Optogenetic interrogation of neural circuits: technology for probing mammalian brain structures.

Zhang, Feng; Gradinaru, Viviana; Adamantidis, Antoine Roger; Durand, Remy; Airan, Raag D; de Lecea, Luis; Deisseroth, Karl (2010). Optogenetic interrogation of neural circuits: technology for probing mammalian brain structures. Nature protocols, 5(3), pp. 439-456. Nature Publishing Group 10.1038/nprot.2009.226

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Elucidation of the neural substrates underlying complex animal behaviors depends on precise activity control tools, as well as compatible readout methods. Recent developments in optogenetics have addressed this need, opening up new possibilities for systems neuroscience. Interrogation of even deep neural circuits can be conducted by directly probing the necessity and sufficiency of defined circuit elements with millisecond-scale, cell type-specific optical perturbations, coupled with suitable readouts such as electrophysiology, optical circuit dynamics measures and freely moving behavior in mammals. Here we collect in detail our strategies for delivering microbial opsin genes to deep mammalian brain structures in vivo, along with protocols for integrating the resulting optical control with compatible readouts (electrophysiological, optical and behavioral). The procedures described here, from initial virus preparation to systems-level functional readout, can be completed within 4-5 weeks. Together, these methods may help in providing circuit-level insight into the dynamics underlying complex mammalian behaviors in health and disease.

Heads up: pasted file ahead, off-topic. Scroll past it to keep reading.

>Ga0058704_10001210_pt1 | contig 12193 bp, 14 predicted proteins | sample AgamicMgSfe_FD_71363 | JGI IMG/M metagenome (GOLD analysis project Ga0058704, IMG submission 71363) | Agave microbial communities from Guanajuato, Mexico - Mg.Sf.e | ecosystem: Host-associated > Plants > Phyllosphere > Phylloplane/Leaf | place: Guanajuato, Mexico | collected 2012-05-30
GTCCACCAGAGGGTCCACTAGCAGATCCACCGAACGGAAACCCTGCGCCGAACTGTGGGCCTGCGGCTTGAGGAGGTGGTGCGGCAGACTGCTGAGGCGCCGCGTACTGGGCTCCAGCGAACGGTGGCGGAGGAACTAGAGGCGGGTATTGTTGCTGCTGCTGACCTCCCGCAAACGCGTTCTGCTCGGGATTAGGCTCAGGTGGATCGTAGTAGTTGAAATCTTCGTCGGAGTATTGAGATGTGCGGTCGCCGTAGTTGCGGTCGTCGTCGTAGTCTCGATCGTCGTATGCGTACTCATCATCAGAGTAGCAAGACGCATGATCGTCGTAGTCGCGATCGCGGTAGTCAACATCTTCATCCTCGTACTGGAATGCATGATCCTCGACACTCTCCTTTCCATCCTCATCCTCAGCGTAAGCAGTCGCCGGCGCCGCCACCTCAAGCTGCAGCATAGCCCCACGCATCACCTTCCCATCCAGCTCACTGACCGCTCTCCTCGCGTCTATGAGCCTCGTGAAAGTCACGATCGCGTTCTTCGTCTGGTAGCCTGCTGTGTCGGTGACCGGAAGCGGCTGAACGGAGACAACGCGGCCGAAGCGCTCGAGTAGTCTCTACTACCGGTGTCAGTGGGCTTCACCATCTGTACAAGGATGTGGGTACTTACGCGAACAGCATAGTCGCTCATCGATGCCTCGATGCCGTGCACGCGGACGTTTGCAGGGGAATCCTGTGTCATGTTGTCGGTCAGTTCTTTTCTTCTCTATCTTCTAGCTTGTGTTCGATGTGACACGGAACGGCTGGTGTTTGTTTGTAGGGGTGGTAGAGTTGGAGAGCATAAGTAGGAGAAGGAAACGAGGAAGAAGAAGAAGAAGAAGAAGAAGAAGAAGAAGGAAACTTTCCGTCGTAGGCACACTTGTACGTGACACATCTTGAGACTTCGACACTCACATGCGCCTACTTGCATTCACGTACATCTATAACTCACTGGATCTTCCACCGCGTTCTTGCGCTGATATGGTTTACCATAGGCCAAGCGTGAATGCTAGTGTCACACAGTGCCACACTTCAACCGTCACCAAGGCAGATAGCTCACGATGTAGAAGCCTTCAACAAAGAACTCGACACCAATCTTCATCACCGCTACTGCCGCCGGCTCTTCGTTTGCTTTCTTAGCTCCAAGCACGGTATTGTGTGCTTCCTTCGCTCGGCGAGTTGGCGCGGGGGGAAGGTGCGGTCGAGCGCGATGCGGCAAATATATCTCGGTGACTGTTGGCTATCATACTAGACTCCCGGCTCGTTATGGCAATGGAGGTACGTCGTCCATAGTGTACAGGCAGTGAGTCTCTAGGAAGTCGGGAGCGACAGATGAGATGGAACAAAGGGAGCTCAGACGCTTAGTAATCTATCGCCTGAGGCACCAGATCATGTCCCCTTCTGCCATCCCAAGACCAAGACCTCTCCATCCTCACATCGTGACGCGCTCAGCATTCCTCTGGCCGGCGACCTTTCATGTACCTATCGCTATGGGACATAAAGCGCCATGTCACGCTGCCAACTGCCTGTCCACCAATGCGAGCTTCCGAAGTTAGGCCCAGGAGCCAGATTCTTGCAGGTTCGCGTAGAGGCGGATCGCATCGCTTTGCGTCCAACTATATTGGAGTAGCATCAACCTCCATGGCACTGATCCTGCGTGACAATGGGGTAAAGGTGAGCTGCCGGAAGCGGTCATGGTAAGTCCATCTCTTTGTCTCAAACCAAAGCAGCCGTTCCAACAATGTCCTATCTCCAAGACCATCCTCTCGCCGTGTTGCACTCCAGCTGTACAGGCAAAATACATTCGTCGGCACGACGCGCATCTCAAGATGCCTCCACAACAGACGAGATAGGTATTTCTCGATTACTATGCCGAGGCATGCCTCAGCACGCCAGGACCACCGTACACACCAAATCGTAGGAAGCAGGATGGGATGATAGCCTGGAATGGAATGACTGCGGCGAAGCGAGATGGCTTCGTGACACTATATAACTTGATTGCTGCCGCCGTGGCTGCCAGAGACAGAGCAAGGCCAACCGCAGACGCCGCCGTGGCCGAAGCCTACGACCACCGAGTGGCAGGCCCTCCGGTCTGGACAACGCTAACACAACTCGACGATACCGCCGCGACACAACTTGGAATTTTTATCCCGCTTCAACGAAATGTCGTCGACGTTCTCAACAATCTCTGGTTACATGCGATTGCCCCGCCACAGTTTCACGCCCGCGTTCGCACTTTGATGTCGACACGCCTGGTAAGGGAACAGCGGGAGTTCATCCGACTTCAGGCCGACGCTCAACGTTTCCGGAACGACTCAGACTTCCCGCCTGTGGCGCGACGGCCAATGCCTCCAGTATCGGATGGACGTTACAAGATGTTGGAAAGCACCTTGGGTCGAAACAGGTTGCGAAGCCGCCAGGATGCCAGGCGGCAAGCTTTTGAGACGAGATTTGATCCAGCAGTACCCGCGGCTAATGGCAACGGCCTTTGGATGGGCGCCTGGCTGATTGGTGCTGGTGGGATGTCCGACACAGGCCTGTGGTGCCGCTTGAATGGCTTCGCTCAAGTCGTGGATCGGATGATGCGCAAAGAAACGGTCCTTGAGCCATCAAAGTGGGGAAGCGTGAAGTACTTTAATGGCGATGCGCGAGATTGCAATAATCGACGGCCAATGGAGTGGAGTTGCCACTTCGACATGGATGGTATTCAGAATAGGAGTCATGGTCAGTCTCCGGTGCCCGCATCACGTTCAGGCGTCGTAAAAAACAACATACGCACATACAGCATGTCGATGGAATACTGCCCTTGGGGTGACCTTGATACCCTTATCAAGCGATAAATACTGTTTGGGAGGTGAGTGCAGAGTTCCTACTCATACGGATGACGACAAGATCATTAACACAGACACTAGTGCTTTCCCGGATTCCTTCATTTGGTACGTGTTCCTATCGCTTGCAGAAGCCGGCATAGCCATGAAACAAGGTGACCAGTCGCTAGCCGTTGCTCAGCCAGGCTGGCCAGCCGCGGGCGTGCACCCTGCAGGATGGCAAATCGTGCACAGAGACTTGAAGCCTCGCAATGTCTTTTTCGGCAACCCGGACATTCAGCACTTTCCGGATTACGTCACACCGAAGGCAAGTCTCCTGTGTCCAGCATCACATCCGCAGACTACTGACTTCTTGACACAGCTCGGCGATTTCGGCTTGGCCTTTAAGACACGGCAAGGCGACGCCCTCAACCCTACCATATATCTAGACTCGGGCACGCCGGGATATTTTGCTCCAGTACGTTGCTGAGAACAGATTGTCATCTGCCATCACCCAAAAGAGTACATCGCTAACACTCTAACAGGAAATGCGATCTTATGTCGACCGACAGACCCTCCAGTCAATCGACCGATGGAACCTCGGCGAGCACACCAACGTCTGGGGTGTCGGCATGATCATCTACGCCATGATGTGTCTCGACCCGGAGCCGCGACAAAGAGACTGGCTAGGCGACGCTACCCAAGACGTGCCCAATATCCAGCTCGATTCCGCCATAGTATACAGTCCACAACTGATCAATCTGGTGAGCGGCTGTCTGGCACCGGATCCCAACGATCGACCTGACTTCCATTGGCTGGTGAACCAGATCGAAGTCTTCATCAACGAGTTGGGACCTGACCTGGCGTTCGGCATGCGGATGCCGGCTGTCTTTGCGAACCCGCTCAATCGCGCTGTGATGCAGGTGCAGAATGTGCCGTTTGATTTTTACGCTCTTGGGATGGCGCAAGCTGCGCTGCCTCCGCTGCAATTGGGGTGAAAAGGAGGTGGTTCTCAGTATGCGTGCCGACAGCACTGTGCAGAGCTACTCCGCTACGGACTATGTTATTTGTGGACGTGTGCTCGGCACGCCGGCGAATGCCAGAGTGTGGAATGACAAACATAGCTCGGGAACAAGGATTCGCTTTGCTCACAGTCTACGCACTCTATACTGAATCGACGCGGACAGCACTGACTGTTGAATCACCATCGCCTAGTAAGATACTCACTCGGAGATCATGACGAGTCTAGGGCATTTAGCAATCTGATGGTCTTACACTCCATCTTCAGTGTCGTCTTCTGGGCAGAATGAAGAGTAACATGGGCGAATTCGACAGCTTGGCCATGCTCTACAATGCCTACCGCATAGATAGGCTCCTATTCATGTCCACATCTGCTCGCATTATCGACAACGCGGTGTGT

Item Type:

Journal Article (Original Article)

Division/Institute:

04 Faculty of Medicine > Department of Head Organs and Neurology (DKNS) > Clinic of Neurology

UniBE Contributor:

Adamantidis, Antoine Roger

Subjects:

600 Technology > 610 Medicine & health

ISSN:

1754-2189

Publisher:

Nature Publishing Group

Language:

English

Submitter:

Stefanie Hetzenecker

Date Deposited:

11 Jul 2018 16:48

Last Modified:

11 Jul 2018 16:48

Publisher DOI:

10.1038/nprot.2009.226

PubMed ID:

20203662

URI:

https://boris.unibe.ch/id/eprint/117260

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